The immediate future of Arsenal Football Club could well hinge on the outcome of Thursday’s trip to Milan in the Europa League.
After Saturday’s fresh debacle at Brighton, it feels more and more as though the Frenchman’s days at the club are numbered and a heavy defeat in the only competition that still offers Arsene salvation will surely spell the end.
We have all been led to believe that Champions League qualification was the only target for Arsene when he signed a new two-year deal last summer and that feat is almost certainly unobtainable by conventional means, that is to say via the Premier League.
It would seem, therefore, that everything now rests on victory in the second-tier European competition.
Should they win, Arsene will more than likely be allowed the chance to see out the remaining year of his contract. Should they lose, however, even Stan Kroenke could be left with no option but to pull the trigger on the man he has shown so much faith in over the years.
For many fans, even waiting for next Thursday’s first leg is too much to ask. There is a growing clamour for Arsene to be shown the door now, and a caretaker manager brought in, thereby giving the club time to begin its recruitment process ahead of what is sure to be a busy summer.
In truth, it is difficult to argue with that view. As destabilising as it could potentially be, there doesn’t seem much to be gained from keeping Arsene in the job. He has done everything he can to turn around the team’s fortunes this season and he has failed. There is nothing more he can do, no trick or change, no signing or mind game left to him.
The players are running on professional pride alone and that, sadly, is not enough to see them through.
A change of manager now and a quick-fire appointment will give everybody around the club a lift. It would be naïve to believe it will solve the problems that beset this team but, if nothing else, it will give everyone a fresh start, lift confidence and create a sense of optimism and urgency once more.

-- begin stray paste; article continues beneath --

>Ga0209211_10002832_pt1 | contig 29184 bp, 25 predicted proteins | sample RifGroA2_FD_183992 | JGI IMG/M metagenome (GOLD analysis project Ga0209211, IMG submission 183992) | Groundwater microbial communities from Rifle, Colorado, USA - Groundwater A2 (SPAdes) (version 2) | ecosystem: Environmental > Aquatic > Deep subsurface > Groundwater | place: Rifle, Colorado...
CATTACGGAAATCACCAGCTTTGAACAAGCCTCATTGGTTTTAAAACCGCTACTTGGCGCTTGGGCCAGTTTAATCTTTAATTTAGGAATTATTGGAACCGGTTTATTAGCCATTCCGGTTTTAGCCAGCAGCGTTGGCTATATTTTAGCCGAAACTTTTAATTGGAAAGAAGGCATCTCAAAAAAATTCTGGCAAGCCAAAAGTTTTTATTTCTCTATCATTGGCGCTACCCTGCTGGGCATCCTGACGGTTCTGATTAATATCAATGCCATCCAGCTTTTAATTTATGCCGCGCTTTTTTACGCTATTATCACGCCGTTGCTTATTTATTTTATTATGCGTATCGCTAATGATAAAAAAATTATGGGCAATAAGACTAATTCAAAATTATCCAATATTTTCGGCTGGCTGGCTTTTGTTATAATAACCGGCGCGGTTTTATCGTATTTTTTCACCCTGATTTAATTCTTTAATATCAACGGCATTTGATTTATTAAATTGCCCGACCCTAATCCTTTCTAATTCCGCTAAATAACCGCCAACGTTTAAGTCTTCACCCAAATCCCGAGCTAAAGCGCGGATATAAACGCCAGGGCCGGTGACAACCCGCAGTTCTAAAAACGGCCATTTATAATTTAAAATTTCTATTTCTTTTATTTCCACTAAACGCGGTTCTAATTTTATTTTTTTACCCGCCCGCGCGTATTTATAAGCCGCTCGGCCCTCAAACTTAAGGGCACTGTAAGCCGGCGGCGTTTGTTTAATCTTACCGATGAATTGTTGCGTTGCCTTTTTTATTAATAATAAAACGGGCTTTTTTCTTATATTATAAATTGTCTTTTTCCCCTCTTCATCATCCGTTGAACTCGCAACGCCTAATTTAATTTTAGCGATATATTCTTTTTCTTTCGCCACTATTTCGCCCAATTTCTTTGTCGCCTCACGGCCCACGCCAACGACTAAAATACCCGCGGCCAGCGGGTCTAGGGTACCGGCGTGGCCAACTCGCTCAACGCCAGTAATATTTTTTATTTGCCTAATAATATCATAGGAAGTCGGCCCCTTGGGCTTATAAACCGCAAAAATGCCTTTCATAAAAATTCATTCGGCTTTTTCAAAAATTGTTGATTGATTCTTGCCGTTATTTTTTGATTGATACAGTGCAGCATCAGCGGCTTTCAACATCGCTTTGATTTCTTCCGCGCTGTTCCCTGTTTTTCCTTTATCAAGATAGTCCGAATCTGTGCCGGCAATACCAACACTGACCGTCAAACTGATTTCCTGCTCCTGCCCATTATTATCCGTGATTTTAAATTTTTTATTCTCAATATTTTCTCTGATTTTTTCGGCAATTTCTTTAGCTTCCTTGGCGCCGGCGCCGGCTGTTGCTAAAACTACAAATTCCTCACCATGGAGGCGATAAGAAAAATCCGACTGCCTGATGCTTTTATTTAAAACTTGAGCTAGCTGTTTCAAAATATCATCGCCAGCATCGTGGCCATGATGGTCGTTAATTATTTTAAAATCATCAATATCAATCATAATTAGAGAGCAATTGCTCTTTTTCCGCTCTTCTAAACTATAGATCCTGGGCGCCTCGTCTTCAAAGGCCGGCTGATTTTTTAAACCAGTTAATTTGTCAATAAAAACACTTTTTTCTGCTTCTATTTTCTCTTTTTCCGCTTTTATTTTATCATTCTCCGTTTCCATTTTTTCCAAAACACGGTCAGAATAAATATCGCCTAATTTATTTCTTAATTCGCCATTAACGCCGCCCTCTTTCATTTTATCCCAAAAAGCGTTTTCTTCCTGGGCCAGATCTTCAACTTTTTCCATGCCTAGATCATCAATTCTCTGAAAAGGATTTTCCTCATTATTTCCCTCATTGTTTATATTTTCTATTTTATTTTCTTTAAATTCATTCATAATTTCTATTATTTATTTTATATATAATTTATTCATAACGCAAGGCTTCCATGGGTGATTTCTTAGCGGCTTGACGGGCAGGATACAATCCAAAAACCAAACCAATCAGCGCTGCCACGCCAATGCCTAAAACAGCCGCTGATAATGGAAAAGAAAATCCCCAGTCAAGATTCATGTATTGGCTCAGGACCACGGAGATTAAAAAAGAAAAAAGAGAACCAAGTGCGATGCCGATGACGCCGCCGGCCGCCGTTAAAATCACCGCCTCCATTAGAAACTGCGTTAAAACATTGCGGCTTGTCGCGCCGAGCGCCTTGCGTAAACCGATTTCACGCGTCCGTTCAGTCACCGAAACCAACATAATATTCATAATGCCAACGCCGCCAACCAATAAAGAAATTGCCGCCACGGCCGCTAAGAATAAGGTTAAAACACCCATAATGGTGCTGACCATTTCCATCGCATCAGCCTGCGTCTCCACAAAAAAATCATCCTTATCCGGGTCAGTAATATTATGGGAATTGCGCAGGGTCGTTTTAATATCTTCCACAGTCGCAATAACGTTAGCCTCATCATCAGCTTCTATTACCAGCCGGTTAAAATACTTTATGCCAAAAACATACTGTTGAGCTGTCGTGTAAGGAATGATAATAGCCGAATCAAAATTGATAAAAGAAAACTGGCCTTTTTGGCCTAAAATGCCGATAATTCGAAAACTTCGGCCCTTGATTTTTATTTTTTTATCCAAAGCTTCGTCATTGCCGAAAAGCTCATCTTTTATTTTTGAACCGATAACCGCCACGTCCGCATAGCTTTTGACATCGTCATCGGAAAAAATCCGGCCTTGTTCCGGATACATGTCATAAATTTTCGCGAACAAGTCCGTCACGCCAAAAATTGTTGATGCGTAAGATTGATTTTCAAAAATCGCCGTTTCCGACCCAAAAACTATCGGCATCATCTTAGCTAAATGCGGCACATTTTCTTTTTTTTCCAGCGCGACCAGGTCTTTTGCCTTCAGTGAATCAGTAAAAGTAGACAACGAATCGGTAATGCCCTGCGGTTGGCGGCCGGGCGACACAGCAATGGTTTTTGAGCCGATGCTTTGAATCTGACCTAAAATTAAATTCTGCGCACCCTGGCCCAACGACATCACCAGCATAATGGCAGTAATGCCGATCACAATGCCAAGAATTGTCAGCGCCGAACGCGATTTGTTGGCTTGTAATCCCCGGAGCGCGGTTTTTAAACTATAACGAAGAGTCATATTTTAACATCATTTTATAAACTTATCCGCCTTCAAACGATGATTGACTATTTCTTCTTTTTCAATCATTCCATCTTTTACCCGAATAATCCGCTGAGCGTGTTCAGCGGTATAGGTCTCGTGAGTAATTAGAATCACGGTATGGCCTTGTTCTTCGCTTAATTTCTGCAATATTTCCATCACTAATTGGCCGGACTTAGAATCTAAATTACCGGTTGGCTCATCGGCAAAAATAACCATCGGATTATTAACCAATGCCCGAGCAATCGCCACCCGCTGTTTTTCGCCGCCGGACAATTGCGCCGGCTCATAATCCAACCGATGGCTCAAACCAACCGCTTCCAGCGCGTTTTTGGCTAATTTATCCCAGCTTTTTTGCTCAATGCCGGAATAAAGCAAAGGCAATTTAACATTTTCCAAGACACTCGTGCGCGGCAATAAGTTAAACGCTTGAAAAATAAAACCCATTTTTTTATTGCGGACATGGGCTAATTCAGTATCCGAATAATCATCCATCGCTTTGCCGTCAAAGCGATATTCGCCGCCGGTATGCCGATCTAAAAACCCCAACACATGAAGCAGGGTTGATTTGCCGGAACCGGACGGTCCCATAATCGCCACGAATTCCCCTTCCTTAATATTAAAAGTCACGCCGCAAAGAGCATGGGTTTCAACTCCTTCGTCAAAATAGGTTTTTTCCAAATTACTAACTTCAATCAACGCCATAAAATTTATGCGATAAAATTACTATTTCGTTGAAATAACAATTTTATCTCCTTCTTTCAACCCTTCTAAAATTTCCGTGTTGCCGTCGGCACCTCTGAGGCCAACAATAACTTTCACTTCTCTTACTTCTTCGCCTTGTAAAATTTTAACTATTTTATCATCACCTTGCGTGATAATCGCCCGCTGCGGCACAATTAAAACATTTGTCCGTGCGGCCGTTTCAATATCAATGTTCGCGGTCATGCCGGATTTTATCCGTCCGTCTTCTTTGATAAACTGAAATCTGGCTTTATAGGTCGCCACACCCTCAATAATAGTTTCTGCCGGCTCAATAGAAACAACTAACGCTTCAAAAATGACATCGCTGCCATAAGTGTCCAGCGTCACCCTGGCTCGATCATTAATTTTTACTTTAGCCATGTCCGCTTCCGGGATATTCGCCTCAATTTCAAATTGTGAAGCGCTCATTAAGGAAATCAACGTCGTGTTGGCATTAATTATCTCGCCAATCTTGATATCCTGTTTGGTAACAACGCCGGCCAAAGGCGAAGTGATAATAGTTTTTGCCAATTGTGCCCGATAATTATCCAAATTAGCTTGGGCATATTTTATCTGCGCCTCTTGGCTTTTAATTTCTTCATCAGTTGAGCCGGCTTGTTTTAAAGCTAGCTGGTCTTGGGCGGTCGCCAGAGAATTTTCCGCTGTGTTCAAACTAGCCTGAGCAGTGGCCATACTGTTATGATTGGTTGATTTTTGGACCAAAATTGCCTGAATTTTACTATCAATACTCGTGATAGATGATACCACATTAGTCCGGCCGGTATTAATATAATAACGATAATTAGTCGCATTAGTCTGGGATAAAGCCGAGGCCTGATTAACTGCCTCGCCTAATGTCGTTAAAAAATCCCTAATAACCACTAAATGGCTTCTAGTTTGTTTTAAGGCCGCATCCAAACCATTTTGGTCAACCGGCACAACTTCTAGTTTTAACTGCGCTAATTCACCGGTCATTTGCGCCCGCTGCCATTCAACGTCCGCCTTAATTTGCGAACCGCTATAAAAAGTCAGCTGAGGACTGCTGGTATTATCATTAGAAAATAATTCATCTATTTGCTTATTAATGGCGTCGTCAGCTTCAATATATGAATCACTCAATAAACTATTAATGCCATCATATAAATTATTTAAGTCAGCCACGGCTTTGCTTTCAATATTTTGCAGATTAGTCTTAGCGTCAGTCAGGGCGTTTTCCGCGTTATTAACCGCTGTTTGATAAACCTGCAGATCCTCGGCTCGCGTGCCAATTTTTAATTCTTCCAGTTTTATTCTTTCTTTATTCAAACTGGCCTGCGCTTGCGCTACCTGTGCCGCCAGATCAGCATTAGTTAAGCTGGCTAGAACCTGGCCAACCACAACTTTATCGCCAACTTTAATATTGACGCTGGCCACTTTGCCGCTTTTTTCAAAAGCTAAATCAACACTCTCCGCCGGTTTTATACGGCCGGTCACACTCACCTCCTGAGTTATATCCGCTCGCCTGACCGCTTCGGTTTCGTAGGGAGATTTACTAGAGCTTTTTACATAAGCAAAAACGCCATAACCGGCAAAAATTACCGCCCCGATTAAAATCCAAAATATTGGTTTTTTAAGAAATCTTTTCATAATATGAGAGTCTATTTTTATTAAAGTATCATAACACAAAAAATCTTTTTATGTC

To continue to hope Arsene will turn things around could create even more damage than has already been done. We are in danger of sinking without trace in the league and nothing the Frenchman can do seems to be able to arrest that decline. There is no sense in prolonging the agony of everyone involved, not least the manager himself, who simply will not accept his race is run.
After conceding two shoddy goals against Brighton on Saturday, the team fought back admirably and, should they have fashioned an equaliser, it would have been difficult to begrudge them it. But it seems clear they were fighting by sheer force of pride alone. It was more embarrassment that drove their second-half efforts, shame at being humbled by such an average Brighton side rather than any tactical masterstroke from the manager.
That is indicative of a dressing room that has been forced to take matters into its own hands, amidst a dearth of ideas and inspiration from the coaching staff.
In this age of micromanagement and a laser focus on the minutiae of the game, Arsene Wenger and his team are a wooden club and, now more than ever, it has been exposed on the pitch in ruthless fashion.
Once, we all feared what would happen if Arsene decided to leave. We fretted at the void of gaping proportions that would be left in his wake.
Now, most can’t wait to see him gone, his proud legacy eroded steadily away over years of failure.
You can’t help feeling that the Europa League, a competition that used to draw such sneers from us all, is all that stands between the club and the abyss.